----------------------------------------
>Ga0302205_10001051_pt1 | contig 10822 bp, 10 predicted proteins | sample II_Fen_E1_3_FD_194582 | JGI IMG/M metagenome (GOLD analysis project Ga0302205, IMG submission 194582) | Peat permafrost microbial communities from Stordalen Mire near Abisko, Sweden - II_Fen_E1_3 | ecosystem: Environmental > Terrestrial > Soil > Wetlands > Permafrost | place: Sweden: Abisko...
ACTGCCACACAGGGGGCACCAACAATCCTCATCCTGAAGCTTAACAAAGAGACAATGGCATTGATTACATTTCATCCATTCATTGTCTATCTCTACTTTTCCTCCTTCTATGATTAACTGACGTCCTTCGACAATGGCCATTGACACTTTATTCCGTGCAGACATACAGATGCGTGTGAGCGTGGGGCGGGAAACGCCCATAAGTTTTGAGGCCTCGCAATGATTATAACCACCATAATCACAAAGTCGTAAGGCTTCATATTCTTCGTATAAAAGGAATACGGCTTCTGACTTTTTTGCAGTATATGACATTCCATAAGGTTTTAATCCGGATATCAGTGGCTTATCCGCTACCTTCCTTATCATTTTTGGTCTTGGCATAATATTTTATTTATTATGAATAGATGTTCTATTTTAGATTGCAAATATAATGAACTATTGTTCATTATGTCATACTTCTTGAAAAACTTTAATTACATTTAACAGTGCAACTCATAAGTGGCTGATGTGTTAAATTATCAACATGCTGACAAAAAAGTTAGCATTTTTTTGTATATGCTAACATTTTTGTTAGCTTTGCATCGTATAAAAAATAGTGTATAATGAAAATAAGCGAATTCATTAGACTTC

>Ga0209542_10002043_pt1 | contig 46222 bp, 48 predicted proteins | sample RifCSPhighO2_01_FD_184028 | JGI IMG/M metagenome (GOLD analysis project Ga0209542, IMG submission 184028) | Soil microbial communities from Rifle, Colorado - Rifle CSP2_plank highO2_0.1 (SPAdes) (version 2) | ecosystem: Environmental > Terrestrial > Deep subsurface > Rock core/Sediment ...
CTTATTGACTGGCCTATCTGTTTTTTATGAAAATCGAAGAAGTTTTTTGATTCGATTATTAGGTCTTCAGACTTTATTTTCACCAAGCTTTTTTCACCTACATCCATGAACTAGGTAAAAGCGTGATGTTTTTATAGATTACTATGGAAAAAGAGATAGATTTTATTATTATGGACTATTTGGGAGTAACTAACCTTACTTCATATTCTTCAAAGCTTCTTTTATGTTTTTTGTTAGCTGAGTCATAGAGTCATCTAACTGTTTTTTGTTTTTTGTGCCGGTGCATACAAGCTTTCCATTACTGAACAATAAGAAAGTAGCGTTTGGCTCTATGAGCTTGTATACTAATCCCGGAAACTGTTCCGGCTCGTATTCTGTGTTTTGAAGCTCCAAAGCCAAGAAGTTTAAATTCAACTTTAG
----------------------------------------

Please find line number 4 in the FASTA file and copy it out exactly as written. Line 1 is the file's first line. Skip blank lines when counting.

CTTATTGACTGGCCTATCTGTTTTTTATGAAAATCGAAGAAGTTTTTTGATTCGATTATTAGGTCTTCAGACTTTATTTTCACCAAGCTTTTTTCACCTACATCCATGAACTAGGTAAAAGCGTGATGTTTTTATAGATTACTATGGAAAAAGAGATAGATTTTATTATTATGGACTATTTGGGAGTAACTAACCTTACTTCATATTCTTCAAAGCTTCTTTTATGTTTTTTGTTAGCTGAGTCATAGAGTCATCTAACTGTTTTTTGTTTTTTGTGCCGGTGCATACAAGCTTTCCATTACTGAACAATAAGAAAGTAGCGTTTGGCTCTATGAGCTTGTATACTAATCCCGGAAACTGTTCCGGCTCGTATTCTGTGTTTTGAAGCTCCAAAGCCAAGAAGTTTAAATTCAACTTTAG